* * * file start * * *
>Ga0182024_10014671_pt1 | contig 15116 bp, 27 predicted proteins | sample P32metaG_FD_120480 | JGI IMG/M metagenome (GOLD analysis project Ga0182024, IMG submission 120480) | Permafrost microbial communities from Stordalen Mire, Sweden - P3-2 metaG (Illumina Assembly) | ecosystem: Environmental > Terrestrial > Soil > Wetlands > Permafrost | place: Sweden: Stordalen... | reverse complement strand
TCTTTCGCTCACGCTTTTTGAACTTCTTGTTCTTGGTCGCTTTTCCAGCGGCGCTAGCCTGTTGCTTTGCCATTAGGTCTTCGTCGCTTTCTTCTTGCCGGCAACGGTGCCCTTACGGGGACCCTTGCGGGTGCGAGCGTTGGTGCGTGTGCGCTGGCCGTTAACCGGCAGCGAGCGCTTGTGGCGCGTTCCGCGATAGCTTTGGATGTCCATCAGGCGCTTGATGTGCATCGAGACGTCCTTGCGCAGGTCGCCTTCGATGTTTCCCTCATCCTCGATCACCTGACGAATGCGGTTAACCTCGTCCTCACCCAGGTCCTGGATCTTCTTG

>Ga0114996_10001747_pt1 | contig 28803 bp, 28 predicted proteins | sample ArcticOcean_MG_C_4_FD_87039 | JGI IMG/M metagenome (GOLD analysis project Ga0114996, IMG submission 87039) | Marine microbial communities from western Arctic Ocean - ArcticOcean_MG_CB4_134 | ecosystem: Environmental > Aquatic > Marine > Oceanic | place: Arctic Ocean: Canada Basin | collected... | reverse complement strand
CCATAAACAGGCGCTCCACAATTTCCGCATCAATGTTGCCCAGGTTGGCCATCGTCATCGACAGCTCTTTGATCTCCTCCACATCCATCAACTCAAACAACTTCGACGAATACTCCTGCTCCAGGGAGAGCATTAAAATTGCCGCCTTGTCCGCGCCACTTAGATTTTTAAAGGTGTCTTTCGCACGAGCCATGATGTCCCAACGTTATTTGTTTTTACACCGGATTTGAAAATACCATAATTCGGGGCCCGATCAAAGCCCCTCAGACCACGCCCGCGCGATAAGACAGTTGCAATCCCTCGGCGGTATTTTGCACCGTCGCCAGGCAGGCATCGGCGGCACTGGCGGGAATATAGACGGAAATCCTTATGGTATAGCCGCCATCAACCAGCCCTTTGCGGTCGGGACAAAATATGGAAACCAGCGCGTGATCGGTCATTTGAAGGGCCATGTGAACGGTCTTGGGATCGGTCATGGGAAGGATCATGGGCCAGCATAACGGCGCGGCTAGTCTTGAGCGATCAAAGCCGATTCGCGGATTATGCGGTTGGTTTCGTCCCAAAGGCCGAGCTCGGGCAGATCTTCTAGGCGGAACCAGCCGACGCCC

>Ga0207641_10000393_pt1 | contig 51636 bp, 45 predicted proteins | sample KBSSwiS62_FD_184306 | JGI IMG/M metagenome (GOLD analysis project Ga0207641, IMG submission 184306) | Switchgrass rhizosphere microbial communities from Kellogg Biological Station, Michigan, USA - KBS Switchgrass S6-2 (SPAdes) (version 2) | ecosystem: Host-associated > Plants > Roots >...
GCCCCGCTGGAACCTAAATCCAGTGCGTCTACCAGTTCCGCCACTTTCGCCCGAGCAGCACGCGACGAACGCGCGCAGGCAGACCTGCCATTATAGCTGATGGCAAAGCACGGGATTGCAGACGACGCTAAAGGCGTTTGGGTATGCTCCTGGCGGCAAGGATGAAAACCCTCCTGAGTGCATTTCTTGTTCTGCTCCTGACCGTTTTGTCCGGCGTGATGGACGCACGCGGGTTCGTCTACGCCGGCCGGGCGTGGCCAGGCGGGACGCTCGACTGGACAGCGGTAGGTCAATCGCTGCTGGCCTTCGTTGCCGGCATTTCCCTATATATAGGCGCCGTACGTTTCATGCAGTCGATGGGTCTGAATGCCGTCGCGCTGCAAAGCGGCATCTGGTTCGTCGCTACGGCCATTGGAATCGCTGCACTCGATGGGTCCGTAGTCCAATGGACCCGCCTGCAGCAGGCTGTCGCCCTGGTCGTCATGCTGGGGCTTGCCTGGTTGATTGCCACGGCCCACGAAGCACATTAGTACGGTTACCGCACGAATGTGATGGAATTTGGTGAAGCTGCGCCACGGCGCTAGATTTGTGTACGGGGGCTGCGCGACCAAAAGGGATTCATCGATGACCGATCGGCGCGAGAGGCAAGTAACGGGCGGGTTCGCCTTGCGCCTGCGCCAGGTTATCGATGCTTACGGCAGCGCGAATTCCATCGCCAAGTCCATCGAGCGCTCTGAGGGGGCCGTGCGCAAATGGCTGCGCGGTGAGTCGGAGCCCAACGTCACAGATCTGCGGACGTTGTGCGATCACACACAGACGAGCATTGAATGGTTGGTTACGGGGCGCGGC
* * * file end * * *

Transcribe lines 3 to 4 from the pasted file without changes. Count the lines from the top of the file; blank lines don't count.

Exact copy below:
>Ga0114996_10001747_pt1 | contig 28803 bp, 28 predicted proteins | sample ArcticOcean_MG_C_4_FD_87039 | JGI IMG/M metagenome (GOLD analysis project Ga0114996, IMG submission 87039) | Marine microbial communities from western Arctic Ocean - ArcticOcean_MG_CB4_134 | ecosystem: Environmental > Aquatic > Marine > Oceanic | place: Arctic Ocean: Canada Basin | collected... | reverse complement strand
CCATAAACAGGCGCTCCACAATTTCCGCATCAATGTTGCCCAGGTTGGCCATCGTCATCGACAGCTCTTTGATCTCCTCCACATCCATCAACTCAAACAACTTCGACGAATACTCCTGCTCCAGGGAGAGCATTAAAATTGCCGCCTTGTCCGCGCCACTTAGATTTTTAAAGGTGTCTTTCGCACGAGCCATGATGTCCCAACGTTATTTGTTTTTACACCGGATTTGAAAATACCATAATTCGGGGCCCGATCAAAGCCCCTCAGACCACGCCCGCGCGATAAGACAGTTGCAATCCCTCGGCGGTATTTTGCACCGTCGCCAGGCAGGCATCGGCGGCACTGGCGGGAATATAGACGGAAATCCTTATGGTATAGCCGCCATCAACCAGCCCTTTGCGGTCGGGACAAAATATGGAAACCAGCGCGTGATCGGTCATTTGAAGGGCCATGTGAACGGTCTTGGGATCGGTCATGGGAAGGATCATGGGCCAGCATAACGGCGCGGCTAGTCTTGAGCGATCAAAGCCGATTCGCGGATTATGCGGTTGGTTTCGTCCCAAAGGCCGAGCTCGGGCAGATCTTCTAGGCGGAACCAGCCGACGCCC